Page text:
If you have been tuning into financial news or reading the Wall Street Journal lately, you may have noticed the word “inflation” appearing quite often in the past few months. The long period of low interest rates and the influx of stimulus has investors anticipating that inflation may be inevitable. We hope to help you understand what inflation is and how it affects you and your financial plan: Inflation, put simply, is the decline of purchasing power in a currency over time. Inflation is a key component to the Time Value of Money concept that “a dollar today is worth more than a dollar tomorrow”. Economists measure inflation in many different ways, but the most tangible to our everyday lives is the Consumer Price Index (CPI). CPI is a basket of goods and services that the Federal Reserve and US Bureau of Labor monitors for price fluctuations over time. The chart below illustrates CPI inflation over time. After experiencing hyper-inflation in the 1980’s, CPI has declined and has been relatively low for the past decade.
There are over 200 items monitored in CPI, but they can be broken up into 8 major groups (food and beverages, housing, apparel, transportation, medical care, entertainment, education, and other goods and services). The chart below is from JP Morgan’s Guide to Retirement and it depicts the average annual inflation by spending category
In our financial plans, inflation is an important consideration when planning for a future financial goal. Using an average inflation rate in planning can tell us what we think we must earn on our investment in order to keep up with the value of a dollar today. The return we achieve above inflation is called real return.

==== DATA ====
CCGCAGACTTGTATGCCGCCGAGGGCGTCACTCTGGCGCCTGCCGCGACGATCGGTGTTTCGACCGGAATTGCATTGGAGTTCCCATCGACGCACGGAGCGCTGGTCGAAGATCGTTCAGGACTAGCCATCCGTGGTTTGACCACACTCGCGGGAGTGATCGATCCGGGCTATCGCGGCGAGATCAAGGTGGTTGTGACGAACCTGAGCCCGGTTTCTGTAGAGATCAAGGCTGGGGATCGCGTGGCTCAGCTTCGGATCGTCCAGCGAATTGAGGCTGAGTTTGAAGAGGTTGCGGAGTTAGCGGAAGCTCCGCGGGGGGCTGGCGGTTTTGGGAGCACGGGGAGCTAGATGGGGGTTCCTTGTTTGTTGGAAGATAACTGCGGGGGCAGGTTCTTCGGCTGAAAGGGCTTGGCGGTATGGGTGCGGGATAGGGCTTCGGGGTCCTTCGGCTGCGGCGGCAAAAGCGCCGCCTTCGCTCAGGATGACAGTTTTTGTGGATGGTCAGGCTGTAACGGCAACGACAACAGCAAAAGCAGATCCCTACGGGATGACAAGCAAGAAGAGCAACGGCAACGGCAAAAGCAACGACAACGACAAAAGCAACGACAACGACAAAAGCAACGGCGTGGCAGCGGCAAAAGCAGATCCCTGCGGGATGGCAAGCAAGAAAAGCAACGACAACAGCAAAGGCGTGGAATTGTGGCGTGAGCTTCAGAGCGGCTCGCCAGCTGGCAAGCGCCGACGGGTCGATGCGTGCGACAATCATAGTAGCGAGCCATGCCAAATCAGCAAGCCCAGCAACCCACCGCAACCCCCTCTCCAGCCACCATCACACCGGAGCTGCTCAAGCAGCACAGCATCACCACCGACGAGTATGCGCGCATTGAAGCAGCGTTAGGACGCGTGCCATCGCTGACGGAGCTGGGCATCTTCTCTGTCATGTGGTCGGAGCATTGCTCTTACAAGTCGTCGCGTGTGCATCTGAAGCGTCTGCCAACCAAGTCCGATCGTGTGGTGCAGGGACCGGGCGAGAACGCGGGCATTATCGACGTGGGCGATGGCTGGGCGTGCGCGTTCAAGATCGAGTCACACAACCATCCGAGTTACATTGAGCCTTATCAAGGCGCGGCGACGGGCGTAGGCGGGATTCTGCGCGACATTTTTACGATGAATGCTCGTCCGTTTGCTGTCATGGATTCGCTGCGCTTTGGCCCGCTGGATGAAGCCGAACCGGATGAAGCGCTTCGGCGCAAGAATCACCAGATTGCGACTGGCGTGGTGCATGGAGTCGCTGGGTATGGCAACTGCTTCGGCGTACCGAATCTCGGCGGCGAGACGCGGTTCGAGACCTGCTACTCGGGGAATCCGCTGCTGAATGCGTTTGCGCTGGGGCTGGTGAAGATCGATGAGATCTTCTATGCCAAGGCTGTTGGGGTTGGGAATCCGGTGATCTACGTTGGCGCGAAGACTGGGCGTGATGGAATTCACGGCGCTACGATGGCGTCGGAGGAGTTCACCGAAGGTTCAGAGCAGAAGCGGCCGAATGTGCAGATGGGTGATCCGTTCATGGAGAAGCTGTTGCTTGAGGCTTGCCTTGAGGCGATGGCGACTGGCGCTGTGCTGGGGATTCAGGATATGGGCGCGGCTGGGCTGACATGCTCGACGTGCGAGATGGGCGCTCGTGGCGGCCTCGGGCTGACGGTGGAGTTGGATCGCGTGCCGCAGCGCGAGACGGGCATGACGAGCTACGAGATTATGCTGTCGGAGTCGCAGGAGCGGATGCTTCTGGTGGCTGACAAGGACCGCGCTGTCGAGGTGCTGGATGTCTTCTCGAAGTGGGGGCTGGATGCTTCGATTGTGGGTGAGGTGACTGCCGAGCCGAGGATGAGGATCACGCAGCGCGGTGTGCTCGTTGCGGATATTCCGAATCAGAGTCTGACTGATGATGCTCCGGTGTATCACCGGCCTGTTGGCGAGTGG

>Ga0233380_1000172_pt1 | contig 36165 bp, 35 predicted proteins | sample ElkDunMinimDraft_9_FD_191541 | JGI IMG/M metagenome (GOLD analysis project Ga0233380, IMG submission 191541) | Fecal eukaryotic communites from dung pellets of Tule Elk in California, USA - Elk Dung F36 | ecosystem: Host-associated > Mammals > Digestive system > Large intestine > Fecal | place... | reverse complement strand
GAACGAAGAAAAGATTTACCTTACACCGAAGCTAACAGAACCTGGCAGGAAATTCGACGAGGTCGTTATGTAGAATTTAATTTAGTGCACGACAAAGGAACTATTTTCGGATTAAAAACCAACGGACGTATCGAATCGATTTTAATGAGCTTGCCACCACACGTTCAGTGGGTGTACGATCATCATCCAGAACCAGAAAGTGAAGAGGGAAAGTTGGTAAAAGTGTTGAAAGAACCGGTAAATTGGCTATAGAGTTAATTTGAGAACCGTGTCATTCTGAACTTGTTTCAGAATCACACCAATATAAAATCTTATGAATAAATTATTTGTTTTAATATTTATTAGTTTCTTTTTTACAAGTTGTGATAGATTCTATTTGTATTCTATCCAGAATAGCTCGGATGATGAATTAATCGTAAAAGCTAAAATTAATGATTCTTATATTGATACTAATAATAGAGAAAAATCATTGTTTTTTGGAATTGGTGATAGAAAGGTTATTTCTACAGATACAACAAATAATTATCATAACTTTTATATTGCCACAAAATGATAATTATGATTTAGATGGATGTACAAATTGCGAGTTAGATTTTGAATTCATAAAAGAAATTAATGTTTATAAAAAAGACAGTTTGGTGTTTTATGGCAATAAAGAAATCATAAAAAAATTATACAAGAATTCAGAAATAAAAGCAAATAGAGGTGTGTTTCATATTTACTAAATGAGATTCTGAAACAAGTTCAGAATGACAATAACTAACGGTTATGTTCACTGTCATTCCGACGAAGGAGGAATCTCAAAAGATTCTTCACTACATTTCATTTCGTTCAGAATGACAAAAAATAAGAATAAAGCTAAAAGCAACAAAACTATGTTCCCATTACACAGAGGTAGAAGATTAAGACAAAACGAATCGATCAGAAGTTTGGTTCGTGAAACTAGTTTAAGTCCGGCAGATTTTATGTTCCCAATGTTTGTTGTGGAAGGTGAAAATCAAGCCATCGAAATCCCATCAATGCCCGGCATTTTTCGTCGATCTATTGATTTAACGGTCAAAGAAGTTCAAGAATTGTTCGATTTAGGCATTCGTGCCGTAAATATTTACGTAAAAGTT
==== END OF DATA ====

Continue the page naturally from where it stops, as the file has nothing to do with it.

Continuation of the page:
In a low interest rate environment, where the 10-year treasury has been hovering well below the average inflation rate, investors have had to get creative with earning real return on their investments. Inflation has historically been detrimental for bond markets and has had mixed impacts for stock market returns. However, fixed income will likely still provide stability to portfolios in difficult market environments. Sticking with the most appropriate asset class allocation in order to achieve long-term goals is still the primary challenge for investors today.
The bottom line is that investors should remain patient and disciplined as the market adjusts to the economic recovery. Maintaining a proper portfolio mix to achieve long-term financial goals should continue to be the main focus.